Tag Archives: Russian Air Force

Russian Air Force Su-34 Fullback Runway Excursion Incident

A Su-34 involved in a runway overrun at Khurba airbase, Russia.

On Jul. 31, a Russian Air Force Su-34 veered off the runway at Khurba airbase, near Komsomolsk-on-Amur, in the far east part of Russia.

The aircraft had just landed after a night training mission and the incident was caused, according to unofficial sources, because of a drag chute failure. The aircraft was not damaged by the excursion (500 meters into the grass).

Noteworthy, the bort number of the aircraft was blurred out in the photograph, something has never (at least to our knowledge) happened in the past.

Entered in active service with the Russian Aerospace Forces in 2014, the Sukhoi Su-34 Fullback is a two-seat strike fighter with a maximum range of 4,000 km, a payload of up to 12,000 kg on 12 hardpoints, the ability to carry R-77 and and R-73 missiles, a 30 mm GSh-30-1 cannon, and a Khibiny ECM suite.

The aircraft uses a drag (or drogue) chute to reduce the landing roll, a system used by many Soviet-era as well as Russian jets. Here’s how we described it some weeks ago:

The system consists of a single or several parachutes placed in a special pod located in the rear section of the fuselage. The chute is ejected with the use of a smaller parachute, spring-driven or compressed air based system. After the aircraft comes to a halt, the chute is separated to prevent the aircraft from being dragged on the runway. Moreover, the chute often comes with a safety system, with a ring that breaks if the braking system is deployed at a speed which is too high. In the case above probably the speed was low enough to keep the said element intact and the chute stayed in its place. Notably, the drag created by drogue chutes is lower than the one experienced in case of the conventional drop-parachutes in order to prevent damage to the aircraft.

Runway excursions can occur both on landing and take off. You may remember the incident (with video) to a Russian Tupolev Tu-22M3 “Backfire” on Sept. 15, 2017 when the heavy bomber, said to be near maximum take-off weight, ran off the end of the runway at Shaikavka Airbase during Zapad 2017 exercise.

Image credit: komcity.ru. H/T Alert 5.

 

Will Russia Ever Develop an Equivalent to the U.S. Light Attack Experiment?

Could Russia Develop A Turboprop Light Combat Aircraft? Most probably, no. But discussion brings some weird concepts to light…

An obscure Russian language news story briefly appeared in social media earlier this week that raised an interesting question: why isn’t Russia more vigorous in developing their own light attack aircraft program, especially for export? The article featuring conceptual renderings of Russian light attack concepts was published on the Russian language website “Aviator.Guru” on July 16, 2018. It was shared on the Russian aviation Facebook page “BKC России”.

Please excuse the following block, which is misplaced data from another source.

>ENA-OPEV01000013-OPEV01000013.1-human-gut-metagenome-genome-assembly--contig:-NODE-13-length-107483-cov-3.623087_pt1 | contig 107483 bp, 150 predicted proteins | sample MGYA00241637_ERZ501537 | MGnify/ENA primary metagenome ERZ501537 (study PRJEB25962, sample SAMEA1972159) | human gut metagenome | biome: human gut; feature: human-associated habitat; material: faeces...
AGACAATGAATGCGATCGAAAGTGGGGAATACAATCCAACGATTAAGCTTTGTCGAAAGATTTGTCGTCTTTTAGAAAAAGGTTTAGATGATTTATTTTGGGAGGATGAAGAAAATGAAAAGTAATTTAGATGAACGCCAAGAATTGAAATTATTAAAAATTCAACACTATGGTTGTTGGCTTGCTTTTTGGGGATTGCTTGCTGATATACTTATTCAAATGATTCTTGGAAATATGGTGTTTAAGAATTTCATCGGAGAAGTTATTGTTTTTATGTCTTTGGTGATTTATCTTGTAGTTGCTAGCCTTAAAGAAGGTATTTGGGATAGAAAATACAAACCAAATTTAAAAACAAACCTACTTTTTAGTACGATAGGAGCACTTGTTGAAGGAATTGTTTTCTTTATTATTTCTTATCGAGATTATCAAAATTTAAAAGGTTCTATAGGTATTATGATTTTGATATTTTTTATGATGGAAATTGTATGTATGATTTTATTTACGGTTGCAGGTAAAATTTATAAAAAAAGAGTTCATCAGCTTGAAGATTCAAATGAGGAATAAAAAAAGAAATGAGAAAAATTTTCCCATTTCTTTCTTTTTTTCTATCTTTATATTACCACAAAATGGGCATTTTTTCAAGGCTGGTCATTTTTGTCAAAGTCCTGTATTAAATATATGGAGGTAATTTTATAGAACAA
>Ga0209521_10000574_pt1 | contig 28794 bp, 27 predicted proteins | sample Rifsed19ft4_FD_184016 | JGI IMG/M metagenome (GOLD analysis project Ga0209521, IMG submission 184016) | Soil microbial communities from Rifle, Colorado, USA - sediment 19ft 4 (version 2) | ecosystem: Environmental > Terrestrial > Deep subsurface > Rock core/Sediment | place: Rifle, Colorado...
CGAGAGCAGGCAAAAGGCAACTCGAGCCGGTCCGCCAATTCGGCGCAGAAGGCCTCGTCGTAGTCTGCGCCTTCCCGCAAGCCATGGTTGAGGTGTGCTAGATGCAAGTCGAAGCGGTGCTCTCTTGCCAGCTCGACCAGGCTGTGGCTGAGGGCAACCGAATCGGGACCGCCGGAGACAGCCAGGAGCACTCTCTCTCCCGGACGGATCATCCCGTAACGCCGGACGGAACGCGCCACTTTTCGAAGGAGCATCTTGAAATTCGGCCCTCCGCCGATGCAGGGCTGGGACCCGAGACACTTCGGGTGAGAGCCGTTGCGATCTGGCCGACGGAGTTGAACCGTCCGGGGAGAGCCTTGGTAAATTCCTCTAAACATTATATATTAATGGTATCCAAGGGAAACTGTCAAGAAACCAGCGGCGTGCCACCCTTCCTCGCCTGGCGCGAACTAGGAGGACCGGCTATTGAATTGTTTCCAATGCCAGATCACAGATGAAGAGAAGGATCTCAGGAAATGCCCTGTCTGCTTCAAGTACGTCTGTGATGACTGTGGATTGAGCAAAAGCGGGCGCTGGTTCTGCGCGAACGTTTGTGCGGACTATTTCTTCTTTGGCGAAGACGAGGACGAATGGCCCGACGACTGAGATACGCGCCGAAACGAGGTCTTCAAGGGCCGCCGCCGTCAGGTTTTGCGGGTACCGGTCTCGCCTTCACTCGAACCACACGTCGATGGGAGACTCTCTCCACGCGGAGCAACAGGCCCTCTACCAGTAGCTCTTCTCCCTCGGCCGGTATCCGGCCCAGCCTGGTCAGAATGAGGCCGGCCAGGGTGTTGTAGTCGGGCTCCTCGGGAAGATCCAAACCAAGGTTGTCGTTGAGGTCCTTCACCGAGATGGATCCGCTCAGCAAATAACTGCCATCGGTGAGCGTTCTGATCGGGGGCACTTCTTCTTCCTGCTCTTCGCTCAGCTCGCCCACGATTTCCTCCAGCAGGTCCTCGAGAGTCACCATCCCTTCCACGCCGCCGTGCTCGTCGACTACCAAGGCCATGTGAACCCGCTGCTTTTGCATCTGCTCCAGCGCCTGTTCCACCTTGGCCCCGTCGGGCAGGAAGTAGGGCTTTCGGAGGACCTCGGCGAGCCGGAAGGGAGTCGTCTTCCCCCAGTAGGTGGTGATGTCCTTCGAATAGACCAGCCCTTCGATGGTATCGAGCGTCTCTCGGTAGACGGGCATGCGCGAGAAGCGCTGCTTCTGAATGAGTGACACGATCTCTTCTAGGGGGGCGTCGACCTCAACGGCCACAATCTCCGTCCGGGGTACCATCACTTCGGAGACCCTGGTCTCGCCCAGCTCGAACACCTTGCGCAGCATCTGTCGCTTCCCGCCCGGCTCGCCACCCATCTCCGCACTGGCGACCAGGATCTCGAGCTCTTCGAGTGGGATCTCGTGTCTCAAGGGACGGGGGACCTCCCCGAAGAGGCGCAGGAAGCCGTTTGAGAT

The Aviation.Guru article showed renderings of what early developmental concepts for Russian manufactured light attack aircraft could look like. Although fictional, the images are interesting set against the backdrop of Russia’s involvement with anti-insurgent warfare in Syria, increasing need for defense export products and the U.S. Light Attack Experiment.

Counterinsurgency aircraft concepts like the one shown in this rendering have appeared on the Internet recently (Credit: AviatorGuru)

While images of Russian conceived light attack aircraft have been circulated among design schools and even aircraft manufacturers for five decades, Russia has never funded or progressed a large-scale project beyond the conceptual design/illustration phase. This seems odd, given the country’s increased emphasis on military export to countries with smaller defense budgets involved in anti-insurgent campaigns. Perhaps the trend is about to change.

Russia has been more conspicuous about very large aircraft projects, most notably the PAK-FA development that yielded the Sukhoi Su-57, a program that, as confirmed by several sources, including a July 12, 2018 report by Business Insider’s Alex Lockie, has now been scaled back considerably from full production. Russia has even teased an ambitious “PAK-DA” stealth bomber concept, even less likely to reach full-scale development than the now reportedly-struggling Su-57 program given budgetary concerns. Both these fiscally driven scale-backs seem to point the direction of Russia’s growing export tactical aircraft industry in the direction of light attack.

Light attack has been a big trend for western defense manufacturers. After ambitious progress in the U.S and operational deployment of Afghan light attack aircraft, the U.S. recently halted their ongoing Light Attack Experiment conducted largely from Holloman AFB in New Mexico. The effort was intended to evaluate not just new aircraft for the light, counter-insurgency role but also to assess new ways for the Air Force to streamline some future acquisition programs. The project was put on hold pending an investigation into a fatal accident on June 22, 2018 that claimed the life of U.S. Navy pilot Lt. Christopher Carey Short. The U.S. Air Force has said they remain dedicated the to the light attack concept.

Light attack aircraft, especially turboprops, are conspicuously absent from both Russia’s own air force and their export offerings to nation states that buy tactical aircraft from Russia. Given Russia’s involvement in the Syrian anti-insurgency and the influence of the Russian military aviation industry throughout Africa and Asia, an inexpensive, easily maintained light attack turboprop counterinsurgency aircraft that could operate from austere forward airfields could theoretically be a good seller for Russia’s growing export military aviation industry.